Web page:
Deactivating a plugin in WordPress

Deactivate one plugin or theme at a time, and check your website after each one to see if the error persists. When it goes away, you’ll know what plugin or theme was at fault.

This method works if the 405 error isn’t preventing you from accessing your dashboard. If it is, you’ll have to roll up your sleeves and connect to your site directly, using a File Transfer Protocol (FTP) client such as FileZilla.

Once you connect to your website, navigate to the wp-content/plugins folder within your root directory. Each plugin that’s installed on your site will have a corresponding folder within this directory:

Accessing your WordPress plugin directory

You can select any of those folders and change its name. This will stop WordPress from recognizing the plugin, essentially deactivating it. You can test each plugin one by one using this method, and see if the 405 error goes away. Disabling your active theme works just the same – go to wp-content/themes and change the name of its folder.

Once you identify the offending theme or plugin, your options are the same as in the previous step. You can find a replacement for it, or get in touch with its developer for help resolving the problem.

4. Check Your .htaccess File for Rewrite Rules

As you may know, you can add redirect rules to your server by modifying your .htaccess file (of course, that’s not all that it can do). If you’re not the only person with access to the site, someone might have added a “rewrite” rule that’s causing the 405 error.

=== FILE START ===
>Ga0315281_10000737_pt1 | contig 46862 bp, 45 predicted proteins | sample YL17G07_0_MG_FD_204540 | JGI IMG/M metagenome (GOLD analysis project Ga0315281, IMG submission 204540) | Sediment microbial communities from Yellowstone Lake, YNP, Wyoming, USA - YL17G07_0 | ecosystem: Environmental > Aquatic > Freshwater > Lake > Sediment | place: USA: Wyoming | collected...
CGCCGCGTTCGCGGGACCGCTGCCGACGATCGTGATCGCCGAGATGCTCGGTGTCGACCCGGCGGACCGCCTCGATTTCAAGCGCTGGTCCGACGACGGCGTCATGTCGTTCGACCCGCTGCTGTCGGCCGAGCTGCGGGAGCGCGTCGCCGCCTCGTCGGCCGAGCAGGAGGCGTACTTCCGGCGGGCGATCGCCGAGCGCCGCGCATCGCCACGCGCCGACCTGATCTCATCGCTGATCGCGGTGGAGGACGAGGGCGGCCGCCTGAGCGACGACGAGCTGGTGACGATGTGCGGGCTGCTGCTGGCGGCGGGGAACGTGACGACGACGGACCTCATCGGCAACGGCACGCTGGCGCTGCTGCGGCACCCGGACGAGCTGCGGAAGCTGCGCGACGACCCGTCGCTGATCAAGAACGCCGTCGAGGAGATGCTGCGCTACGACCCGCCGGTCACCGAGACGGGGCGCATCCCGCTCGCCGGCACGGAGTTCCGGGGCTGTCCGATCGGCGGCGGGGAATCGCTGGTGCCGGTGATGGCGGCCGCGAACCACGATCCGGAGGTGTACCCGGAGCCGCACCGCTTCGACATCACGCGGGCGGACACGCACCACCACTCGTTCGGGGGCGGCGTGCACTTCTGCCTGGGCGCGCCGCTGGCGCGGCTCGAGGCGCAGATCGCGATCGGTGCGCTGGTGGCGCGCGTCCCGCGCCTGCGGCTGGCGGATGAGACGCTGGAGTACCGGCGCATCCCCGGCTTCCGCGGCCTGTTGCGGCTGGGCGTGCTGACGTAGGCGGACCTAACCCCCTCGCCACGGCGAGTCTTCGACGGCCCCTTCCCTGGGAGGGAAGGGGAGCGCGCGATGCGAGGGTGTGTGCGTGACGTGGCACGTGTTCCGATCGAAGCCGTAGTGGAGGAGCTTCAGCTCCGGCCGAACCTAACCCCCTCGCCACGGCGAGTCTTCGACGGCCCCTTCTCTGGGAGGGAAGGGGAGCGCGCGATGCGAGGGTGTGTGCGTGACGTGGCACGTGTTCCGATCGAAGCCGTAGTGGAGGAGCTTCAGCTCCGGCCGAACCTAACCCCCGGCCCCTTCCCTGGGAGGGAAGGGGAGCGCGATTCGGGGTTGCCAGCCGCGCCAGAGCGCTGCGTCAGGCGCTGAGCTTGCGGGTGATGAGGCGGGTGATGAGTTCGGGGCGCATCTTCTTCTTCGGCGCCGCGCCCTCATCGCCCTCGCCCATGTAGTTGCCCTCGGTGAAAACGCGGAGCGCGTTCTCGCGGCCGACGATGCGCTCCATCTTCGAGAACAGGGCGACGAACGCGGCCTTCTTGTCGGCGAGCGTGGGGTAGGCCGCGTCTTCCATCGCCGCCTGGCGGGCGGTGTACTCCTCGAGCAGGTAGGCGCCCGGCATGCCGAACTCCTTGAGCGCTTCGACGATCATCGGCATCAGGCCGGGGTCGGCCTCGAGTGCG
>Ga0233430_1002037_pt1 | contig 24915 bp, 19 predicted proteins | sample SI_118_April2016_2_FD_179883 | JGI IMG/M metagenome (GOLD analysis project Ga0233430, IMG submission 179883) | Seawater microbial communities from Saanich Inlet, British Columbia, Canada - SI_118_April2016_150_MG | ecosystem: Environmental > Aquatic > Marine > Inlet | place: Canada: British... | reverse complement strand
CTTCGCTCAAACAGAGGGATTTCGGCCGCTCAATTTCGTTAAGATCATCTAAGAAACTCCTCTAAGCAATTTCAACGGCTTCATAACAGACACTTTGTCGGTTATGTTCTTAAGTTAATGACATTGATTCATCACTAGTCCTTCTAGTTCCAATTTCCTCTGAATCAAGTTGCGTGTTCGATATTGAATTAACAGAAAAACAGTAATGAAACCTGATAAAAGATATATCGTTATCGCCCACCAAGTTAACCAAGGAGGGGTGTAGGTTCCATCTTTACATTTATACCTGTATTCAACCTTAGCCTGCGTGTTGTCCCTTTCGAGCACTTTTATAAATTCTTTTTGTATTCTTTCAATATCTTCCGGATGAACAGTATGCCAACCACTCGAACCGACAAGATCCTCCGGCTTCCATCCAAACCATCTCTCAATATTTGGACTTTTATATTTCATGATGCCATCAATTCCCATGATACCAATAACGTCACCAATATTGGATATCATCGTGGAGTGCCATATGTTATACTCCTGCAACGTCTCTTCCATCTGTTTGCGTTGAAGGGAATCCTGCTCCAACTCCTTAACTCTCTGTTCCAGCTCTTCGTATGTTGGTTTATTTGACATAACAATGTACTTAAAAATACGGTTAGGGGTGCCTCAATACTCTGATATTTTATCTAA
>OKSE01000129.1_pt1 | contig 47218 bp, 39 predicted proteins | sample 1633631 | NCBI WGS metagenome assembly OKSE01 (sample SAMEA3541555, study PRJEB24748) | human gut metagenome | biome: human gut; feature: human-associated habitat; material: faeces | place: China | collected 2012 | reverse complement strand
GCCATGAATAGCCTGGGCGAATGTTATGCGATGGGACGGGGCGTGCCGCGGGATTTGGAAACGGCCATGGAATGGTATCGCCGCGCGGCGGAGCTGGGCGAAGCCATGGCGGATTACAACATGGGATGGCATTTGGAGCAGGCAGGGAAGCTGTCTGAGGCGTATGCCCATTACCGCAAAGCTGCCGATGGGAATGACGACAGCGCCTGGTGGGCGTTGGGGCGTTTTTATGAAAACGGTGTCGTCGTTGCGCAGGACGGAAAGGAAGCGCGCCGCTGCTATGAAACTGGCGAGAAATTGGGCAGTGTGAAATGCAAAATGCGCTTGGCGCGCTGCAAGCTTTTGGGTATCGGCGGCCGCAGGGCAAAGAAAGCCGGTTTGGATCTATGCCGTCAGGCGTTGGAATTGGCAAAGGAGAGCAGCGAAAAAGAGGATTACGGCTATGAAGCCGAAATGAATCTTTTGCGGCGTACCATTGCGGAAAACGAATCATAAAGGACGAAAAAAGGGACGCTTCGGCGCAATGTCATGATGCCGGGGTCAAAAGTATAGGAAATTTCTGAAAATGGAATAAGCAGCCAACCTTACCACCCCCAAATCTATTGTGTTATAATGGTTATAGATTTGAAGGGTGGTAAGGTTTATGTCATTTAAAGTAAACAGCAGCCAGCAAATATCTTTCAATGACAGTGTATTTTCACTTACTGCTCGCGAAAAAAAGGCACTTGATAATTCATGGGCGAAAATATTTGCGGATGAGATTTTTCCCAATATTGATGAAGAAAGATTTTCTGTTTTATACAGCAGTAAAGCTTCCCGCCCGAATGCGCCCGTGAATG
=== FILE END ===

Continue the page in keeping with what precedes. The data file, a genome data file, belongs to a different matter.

To investigate this potential cause, access your site via FTP once more and open its root folder. The .htaccess file should be right within, so right-click on it and select the View/Edit option to open it:

Opening the htaccess file

You can see what the default contents of a WordPress .htaccess file should look like by visiting the WordPress Codex. The file includes several lines of code that start with “RewriteCond”, but you’re looking for entries that include the number “405”. If you see a rule that includes code like this, you can go ahead and change or delete it:

[R=405, L]

Keep in mind that modifying your .htaccess file can lead to errors like the one you’re dealing with now. If you’re not sure what a specific rule does, it’s best not to touch it (or ask a developer for help). For now, save your changes to the file and try accessing your site again to see if the error is resolved.

5. Enable Debug Mode and Check Your Log Files

If nothing else works, then you’ll have to start digging into your WordPress error logs to see what’s happening on your site. WordPress enables you to turn on a “debug” mode that automatically generates logs you can check out at your leisure.

We have a full article on how to enable the WordPress debug feature, and how to access the logs it generates. Keep in mind that navigating these logs can be labor-intensive, particularly if you have a fairly active website.

To make your work easier, we recommend that you try and re-create the 405 error right before you check your WordPress logs. That way, your access attempt should be one of the last events recorded, making it easier to determine the exact source of the problem.

Conclusion

Troubleshooting the 405 error can take a while, as it doesn’t provide you any information as to what’s caused it. However, if you’re using WordPress, there are some common fixes that should help you make this error go away. Those include both client- and server-side solutions.

Here’s what you’ll need to do if you encounter the 405 error in WordPress:

  1. Check the URL you’re trying to access.
  2. Restore a recent WordPress backup.
  3. Disable your plugins and theme.
  4. Check your .htaccess file for rewrite rules.
  5. Enable debug mode and check your log files.

Do you have any questions about how to fix the 405 error in WordPress? Let’s talk about them in the comments section below!

Featured Image via apghedia / shutterstock.com